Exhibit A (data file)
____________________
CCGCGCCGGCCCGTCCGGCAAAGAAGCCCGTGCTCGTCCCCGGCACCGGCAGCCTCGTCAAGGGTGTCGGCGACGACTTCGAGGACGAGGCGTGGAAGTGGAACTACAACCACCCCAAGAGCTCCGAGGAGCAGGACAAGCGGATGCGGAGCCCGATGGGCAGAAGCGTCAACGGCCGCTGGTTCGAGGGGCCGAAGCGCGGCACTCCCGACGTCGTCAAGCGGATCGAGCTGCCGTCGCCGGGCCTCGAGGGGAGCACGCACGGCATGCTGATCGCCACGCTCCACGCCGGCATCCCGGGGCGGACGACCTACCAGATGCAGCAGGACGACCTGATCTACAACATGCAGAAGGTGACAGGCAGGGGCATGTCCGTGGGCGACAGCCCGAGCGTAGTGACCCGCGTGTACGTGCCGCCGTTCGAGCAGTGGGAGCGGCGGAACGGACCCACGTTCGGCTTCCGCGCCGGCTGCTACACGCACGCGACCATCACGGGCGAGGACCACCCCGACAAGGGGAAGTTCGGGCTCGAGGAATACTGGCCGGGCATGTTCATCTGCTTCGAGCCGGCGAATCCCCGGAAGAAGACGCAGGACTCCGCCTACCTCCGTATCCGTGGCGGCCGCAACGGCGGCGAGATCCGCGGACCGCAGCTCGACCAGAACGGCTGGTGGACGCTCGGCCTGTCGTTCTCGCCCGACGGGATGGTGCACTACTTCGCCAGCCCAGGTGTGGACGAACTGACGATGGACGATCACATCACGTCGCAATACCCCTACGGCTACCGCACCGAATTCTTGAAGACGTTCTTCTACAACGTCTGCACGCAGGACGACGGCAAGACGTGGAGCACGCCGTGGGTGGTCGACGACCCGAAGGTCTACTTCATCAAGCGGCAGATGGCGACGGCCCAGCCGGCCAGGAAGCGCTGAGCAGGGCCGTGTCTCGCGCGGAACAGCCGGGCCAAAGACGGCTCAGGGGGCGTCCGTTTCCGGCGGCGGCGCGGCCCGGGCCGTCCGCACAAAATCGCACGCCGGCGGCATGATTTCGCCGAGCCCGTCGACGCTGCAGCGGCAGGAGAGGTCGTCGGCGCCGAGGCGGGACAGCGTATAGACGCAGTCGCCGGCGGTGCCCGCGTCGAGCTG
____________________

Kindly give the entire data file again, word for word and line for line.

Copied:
CCGCGCCGGCCCGTCCGGCAAAGAAGCCCGTGCTCGTCCCCGGCACCGGCAGCCTCGTCAAGGGTGTCGGCGACGACTTCGAGGACGAGGCGTGGAAGTGGAACTACAACCACCCCAAGAGCTCCGAGGAGCAGGACAAGCGGATGCGGAGCCCGATGGGCAGAAGCGTCAACGGCCGCTGGTTCGAGGGGCCGAAGCGCGGCACTCCCGACGTCGTCAAGCGGATCGAGCTGCCGTCGCCGGGCCTCGAGGGGAGCACGCACGGCATGCTGATCGCCACGCTCCACGCCGGCATCCCGGGGCGGACGACCTACCAGATGCAGCAGGACGACCTGATCTACAACATGCAGAAGGTGACAGGCAGGGGCATGTCCGTGGGCGACAGCCCGAGCGTAGTGACCCGCGTGTACGTGCCGCCGTTCGAGCAGTGGGAGCGGCGGAACGGACCCACGTTCGGCTTCCGCGCCGGCTGCTACACGCACGCGACCATCACGGGCGAGGACCACCCCGACAAGGGGAAGTTCGGGCTCGAGGAATACTGGCCGGGCATGTTCATCTGCTTCGAGCCGGCGAATCCCCGGAAGAAGACGCAGGACTCCGCCTACCTCCGTATCCGTGGCGGCCGCAACGGCGGCGAGATCCGCGGACCGCAGCTCGACCAGAACGGCTGGTGGACGCTCGGCCTGTCGTTCTCGCCCGACGGGATGGTGCACTACTTCGCCAGCCCAGGTGTGGACGAACTGACGATGGACGATCACATCACGTCGCAATACCCCTACGGCTACCGCACCGAATTCTTGAAGACGTTCTTCTACAACGTCTGCACGCAGGACGACGGCAAGACGTGGAGCACGCCGTGGGTGGTCGACGACCCGAAGGTCTACTTCATCAAGCGGCAGATGGCGACGGCCCAGCCGGCCAGGAAGCGCTGAGCAGGGCCGTGTCTCGCGCGGAACAGCCGGGCCAAAGACGGCTCAGGGGGCGTCCGTTTCCGGCGGCGGCGCGGCCCGGGCCGTCCGCACAAAATCGCACGCCGGCGGCATGATTTCGCCGAGCCCGTCGACGCTGCAGCGGCAGGAGAGGTCGTCGGCGCCGAGGCGGGACAGCGTATAGACGCAGTCGCCGGCGGTGCCCGCGTCGAGCTG